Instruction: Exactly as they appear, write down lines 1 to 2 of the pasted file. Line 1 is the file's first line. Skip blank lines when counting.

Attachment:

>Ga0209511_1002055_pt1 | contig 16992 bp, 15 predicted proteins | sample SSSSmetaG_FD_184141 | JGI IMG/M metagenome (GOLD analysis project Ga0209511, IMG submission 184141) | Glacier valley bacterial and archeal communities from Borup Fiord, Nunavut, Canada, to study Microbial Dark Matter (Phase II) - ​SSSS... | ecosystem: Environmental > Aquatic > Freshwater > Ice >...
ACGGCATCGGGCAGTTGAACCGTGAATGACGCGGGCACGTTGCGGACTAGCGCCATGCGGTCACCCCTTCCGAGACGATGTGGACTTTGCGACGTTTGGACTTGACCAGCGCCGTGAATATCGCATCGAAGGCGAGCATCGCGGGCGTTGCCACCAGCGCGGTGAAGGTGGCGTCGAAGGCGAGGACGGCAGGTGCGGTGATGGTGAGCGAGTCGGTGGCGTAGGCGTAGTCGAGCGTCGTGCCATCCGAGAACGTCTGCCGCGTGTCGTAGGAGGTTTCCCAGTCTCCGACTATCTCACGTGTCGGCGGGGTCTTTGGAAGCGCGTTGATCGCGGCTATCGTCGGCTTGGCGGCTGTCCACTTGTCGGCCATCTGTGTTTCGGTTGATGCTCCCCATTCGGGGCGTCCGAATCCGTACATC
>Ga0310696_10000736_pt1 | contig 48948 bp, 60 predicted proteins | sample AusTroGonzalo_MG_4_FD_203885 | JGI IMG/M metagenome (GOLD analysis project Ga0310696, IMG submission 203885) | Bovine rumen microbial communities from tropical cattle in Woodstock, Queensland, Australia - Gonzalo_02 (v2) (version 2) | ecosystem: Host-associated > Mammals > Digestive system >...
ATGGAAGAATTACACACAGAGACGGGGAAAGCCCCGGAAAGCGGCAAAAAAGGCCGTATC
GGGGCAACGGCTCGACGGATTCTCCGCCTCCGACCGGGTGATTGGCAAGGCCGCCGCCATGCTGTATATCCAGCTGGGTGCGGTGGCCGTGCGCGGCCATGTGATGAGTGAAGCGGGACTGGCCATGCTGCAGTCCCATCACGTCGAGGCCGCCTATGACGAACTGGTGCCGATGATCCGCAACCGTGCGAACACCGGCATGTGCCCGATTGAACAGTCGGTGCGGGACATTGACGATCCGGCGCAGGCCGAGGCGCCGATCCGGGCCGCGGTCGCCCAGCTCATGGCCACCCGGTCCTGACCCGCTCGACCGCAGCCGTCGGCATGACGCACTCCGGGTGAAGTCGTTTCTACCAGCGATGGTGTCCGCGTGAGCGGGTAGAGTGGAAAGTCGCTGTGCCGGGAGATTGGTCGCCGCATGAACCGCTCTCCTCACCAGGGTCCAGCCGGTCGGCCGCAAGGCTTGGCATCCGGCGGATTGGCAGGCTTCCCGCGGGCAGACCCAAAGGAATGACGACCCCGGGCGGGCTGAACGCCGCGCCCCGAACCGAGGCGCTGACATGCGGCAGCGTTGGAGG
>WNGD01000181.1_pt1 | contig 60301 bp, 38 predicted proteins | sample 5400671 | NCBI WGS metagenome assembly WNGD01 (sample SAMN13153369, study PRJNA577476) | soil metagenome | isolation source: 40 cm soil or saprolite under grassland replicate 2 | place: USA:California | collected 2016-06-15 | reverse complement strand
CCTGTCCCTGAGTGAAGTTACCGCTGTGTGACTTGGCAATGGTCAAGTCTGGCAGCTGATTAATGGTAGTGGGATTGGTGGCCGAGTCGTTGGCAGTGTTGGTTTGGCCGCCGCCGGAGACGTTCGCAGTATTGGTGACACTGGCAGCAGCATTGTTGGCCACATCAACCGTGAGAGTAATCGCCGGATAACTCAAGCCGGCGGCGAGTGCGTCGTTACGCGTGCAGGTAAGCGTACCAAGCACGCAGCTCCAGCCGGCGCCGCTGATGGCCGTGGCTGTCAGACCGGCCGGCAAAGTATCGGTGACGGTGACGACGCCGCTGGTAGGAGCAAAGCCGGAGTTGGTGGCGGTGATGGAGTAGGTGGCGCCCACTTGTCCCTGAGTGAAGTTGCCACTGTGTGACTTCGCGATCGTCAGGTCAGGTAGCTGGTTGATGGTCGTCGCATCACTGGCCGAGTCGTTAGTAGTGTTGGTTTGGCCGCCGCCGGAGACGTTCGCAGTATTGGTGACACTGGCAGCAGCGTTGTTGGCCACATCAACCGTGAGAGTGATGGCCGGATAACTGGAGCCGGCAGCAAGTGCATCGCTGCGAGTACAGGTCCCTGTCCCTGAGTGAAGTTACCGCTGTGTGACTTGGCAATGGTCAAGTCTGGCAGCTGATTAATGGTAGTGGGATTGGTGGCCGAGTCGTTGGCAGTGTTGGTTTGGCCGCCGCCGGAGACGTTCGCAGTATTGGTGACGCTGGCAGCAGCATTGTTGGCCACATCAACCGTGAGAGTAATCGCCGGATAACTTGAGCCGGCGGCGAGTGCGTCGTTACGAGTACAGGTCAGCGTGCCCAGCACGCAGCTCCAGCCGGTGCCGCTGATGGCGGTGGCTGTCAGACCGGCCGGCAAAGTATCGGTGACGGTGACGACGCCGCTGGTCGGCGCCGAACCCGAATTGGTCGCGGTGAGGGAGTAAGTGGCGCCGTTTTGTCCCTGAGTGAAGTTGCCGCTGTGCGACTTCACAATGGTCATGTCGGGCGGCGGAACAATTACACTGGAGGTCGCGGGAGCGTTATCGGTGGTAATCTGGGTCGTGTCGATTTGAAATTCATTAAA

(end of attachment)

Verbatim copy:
>Ga0209511_1002055_pt1 | contig 16992 bp, 15 predicted proteins | sample SSSSmetaG_FD_184141 | JGI IMG/M metagenome (GOLD analysis project Ga0209511, IMG submission 184141) | Glacier valley bacterial and archeal communities from Borup Fiord, Nunavut, Canada, to study Microbial Dark Matter (Phase II) - ​SSSS... | ecosystem: Environmental > Aquatic > Freshwater > Ice >...
ACGGCATCGGGCAGTTGAACCGTGAATGACGCGGGCACGTTGCGGACTAGCGCCATGCGGTCACCCCTTCCGAGACGATGTGGACTTTGCGACGTTTGGACTTGACCAGCGCCGTGAATATCGCATCGAAGGCGAGCATCGCGGGCGTTGCCACCAGCGCGGTGAAGGTGGCGTCGAAGGCGAGGACGGCAGGTGCGGTGATGGTGAGCGAGTCGGTGGCGTAGGCGTAGTCGAGCGTCGTGCCATCCGAGAACGTCTGCCGCGTGTCGTAGGAGGTTTCCCAGTCTCCGACTATCTCACGTGTCGGCGGGGTCTTTGGAAGCGCGTTGATCGCGGCTATCGTCGGCTTGGCGGCTGTCCACTTGTCGGCCATCTGTGTTTCGGTTGATGCTCCCCATTCGGGGCGTCCGAATCCGTACATC